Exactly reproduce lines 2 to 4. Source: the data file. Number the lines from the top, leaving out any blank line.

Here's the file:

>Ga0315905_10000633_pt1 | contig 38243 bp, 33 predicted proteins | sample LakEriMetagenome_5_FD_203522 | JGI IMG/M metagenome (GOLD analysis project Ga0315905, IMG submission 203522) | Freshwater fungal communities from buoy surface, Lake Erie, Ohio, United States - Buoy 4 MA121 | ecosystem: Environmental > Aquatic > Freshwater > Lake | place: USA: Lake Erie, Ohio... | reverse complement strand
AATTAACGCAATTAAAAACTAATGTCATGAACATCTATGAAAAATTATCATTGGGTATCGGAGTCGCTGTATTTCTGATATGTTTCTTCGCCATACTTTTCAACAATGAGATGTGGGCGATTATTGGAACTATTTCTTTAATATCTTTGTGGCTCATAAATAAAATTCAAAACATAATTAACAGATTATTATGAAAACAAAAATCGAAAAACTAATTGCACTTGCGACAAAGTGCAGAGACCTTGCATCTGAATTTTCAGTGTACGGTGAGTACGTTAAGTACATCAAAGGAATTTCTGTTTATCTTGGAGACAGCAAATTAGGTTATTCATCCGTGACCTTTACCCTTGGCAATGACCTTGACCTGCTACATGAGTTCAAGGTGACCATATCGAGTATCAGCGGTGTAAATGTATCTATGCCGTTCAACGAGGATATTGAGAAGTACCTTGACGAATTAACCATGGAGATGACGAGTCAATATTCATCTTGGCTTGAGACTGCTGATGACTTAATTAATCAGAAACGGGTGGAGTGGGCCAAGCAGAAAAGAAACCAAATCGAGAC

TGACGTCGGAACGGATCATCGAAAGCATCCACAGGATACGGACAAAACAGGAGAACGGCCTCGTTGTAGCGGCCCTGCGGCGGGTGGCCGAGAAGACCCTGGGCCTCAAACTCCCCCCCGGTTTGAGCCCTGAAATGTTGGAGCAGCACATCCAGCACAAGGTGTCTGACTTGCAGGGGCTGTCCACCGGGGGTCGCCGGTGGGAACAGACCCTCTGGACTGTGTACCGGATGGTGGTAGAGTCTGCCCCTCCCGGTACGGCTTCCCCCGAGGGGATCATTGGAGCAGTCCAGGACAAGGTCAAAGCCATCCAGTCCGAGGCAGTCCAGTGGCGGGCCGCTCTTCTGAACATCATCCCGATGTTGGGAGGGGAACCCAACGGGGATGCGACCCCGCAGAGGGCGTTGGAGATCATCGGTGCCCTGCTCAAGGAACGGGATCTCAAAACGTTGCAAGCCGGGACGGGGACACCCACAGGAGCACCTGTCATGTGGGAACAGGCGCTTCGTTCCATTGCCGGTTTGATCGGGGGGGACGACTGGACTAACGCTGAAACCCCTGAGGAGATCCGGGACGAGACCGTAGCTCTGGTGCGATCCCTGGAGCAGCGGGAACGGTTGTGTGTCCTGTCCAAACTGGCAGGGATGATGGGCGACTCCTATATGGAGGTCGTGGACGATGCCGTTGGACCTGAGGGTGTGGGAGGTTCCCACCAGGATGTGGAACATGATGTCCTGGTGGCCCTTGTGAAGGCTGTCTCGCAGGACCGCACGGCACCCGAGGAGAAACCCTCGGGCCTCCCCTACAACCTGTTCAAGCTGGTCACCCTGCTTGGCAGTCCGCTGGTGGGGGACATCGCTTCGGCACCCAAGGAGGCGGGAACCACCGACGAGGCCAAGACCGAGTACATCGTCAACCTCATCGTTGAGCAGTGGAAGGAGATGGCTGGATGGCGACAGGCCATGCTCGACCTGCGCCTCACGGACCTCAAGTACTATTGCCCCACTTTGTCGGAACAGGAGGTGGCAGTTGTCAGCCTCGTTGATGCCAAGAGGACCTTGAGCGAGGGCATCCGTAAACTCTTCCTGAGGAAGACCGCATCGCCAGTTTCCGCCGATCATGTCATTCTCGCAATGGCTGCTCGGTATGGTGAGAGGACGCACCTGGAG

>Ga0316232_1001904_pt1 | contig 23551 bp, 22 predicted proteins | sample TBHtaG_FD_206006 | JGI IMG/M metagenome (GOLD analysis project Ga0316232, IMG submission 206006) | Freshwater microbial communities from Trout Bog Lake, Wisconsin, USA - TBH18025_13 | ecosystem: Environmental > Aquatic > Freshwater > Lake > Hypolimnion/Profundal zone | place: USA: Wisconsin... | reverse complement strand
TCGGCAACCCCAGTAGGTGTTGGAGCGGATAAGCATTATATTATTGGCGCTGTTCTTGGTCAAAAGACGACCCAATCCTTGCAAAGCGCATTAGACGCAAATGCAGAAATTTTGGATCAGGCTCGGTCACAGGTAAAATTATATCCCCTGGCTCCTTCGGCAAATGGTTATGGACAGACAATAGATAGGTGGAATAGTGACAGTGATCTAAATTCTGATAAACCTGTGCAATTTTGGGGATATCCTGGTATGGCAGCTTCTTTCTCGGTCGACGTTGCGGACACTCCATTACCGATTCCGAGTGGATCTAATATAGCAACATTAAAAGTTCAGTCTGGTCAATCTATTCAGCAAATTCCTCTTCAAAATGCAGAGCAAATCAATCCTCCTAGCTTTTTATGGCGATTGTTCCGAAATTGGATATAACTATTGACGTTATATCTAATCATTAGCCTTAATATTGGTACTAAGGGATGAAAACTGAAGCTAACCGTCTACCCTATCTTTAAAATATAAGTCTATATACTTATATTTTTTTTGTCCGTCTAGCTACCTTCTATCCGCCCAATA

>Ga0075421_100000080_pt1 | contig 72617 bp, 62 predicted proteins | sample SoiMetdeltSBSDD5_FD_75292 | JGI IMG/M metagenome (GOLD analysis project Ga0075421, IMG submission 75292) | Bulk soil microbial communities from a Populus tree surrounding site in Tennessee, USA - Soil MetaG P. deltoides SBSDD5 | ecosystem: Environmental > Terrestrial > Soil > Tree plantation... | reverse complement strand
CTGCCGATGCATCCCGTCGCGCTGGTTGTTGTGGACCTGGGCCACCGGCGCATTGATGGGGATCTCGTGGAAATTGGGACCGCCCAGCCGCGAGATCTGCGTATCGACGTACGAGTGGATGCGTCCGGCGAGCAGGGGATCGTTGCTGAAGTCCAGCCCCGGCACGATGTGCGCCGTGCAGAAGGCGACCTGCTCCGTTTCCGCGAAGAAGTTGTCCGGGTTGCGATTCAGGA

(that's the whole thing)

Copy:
AATTAACGCAATTAAAAACTAATGTCATGAACATCTATGAAAAATTATCATTGGGTATCGGAGTCGCTGTATTTCTGATATGTTTCTTCGCCATACTTTTCAACAATGAGATGTGGGCGATTATTGGAACTATTTCTTTAATATCTTTGTGGCTCATAAATAAAATTCAAAACATAATTAACAGATTATTATGAAAACAAAAATCGAAAAACTAATTGCACTTGCGACAAAGTGCAGAGACCTTGCATCTGAATTTTCAGTGTACGGTGAGTACGTTAAGTACATCAAAGGAATTTCTGTTTATCTTGGAGACAGCAAATTAGGTTATTCATCCGTGACCTTTACCCTTGGCAATGACCTTGACCTGCTACATGAGTTCAAGGTGACCATATCGAGTATCAGCGGTGTAAATGTATCTATGCCGTTCAACGAGGATATTGAGAAGTACCTTGACGAATTAACCATGGAGATGACGAGTCAATATTCATCTTGGCTTGAGACTGCTGATGACTTAATTAATCAGAAACGGGTGGAGTGGGCCAAGCAGAAAAGAAACCAAATCGAGAC

TGACGTCGGAACGGATCATCGAAAGCATCCACAGGATACGGACAAAACAGGAGAACGGCCTCGTTGTAGCGGCCCTGCGGCGGGTGGCCGAGAAGACCCTGGGCCTCAAACTCCCCCCCGGTTTGAGCCCTGAAATGTTGGAGCAGCACATCCAGCACAAGGTGTCTGACTTGCAGGGGCTGTCCACCGGGGGTCGCCGGTGGGAACAGACCCTCTGGACTGTGTACCGGATGGTGGTAGAGTCTGCCCCTCCCGGTACGGCTTCCCCCGAGGGGATCATTGGAGCAGTCCAGGACAAGGTCAAAGCCATCCAGTCCGAGGCAGTCCAGTGGCGGGCCGCTCTTCTGAACATCATCCCGATGTTGGGAGGGGAACCCAACGGGGATGCGACCCCGCAGAGGGCGTTGGAGATCATCGGTGCCCTGCTCAAGGAACGGGATCTCAAAACGTTGCAAGCCGGGACGGGGACACCCACAGGAGCACCTGTCATGTGGGAACAGGCGCTTCGTTCCATTGCCGGTTTGATCGGGGGGGACGACTGGACTAACGCTGAAACCCCTGAGGAGATCCGGGACGAGACCGTAGCTCTGGTGCGATCCCTGGAGCAGCGGGAACGGTTGTGTGTCCTGTCCAAACTGGCAGGGATGATGGGCGACTCCTATATGGAGGTCGTGGACGATGCCGTTGGACCTGAGGGTGTGGGAGGTTCCCACCAGGATGTGGAACATGATGTCCTGGTGGCCCTTGTGAAGGCTGTCTCGCAGGACCGCACGGCACCCGAGGAGAAACCCTCGGGCCTCCCCTACAACCTGTTCAAGCTGGTCACCCTGCTTGGCAGTCCGCTGGTGGGGGACATCGCTTCGGCACCCAAGGAGGCGGGAACCACCGACGAGGCCAAGACCGAGTACATCGTCAACCTCATCGTTGAGCAGTGGAAGGAGATGGCTGGATGGCGACAGGCCATGCTCGACCTGCGCCTCACGGACCTCAAGTACTATTGCCCCACTTTGTCGGAACAGGAGGTGGCAGTTGTCAGCCTCGTTGATGCCAAGAGGACCTTGAGCGAGGGCATCCGTAAACTCTTCCTGAGGAAGACCGCATCGCCAGTTTCCGCCGATCATGTCATTCTCGCAATGGCTGCTCGGTATGGTGAGAGGACGCACCTGGAG

>Ga0316232_1001904_pt1 | contig 23551 bp, 22 predicted proteins | sample TBHtaG_FD_206006 | JGI IMG/M metagenome (GOLD analysis project Ga0316232, IMG submission 206006) | Freshwater microbial communities from Trout Bog Lake, Wisconsin, USA - TBH18025_13 | ecosystem: Environmental > Aquatic > Freshwater > Lake > Hypolimnion/Profundal zone | place: USA: Wisconsin... | reverse complement strand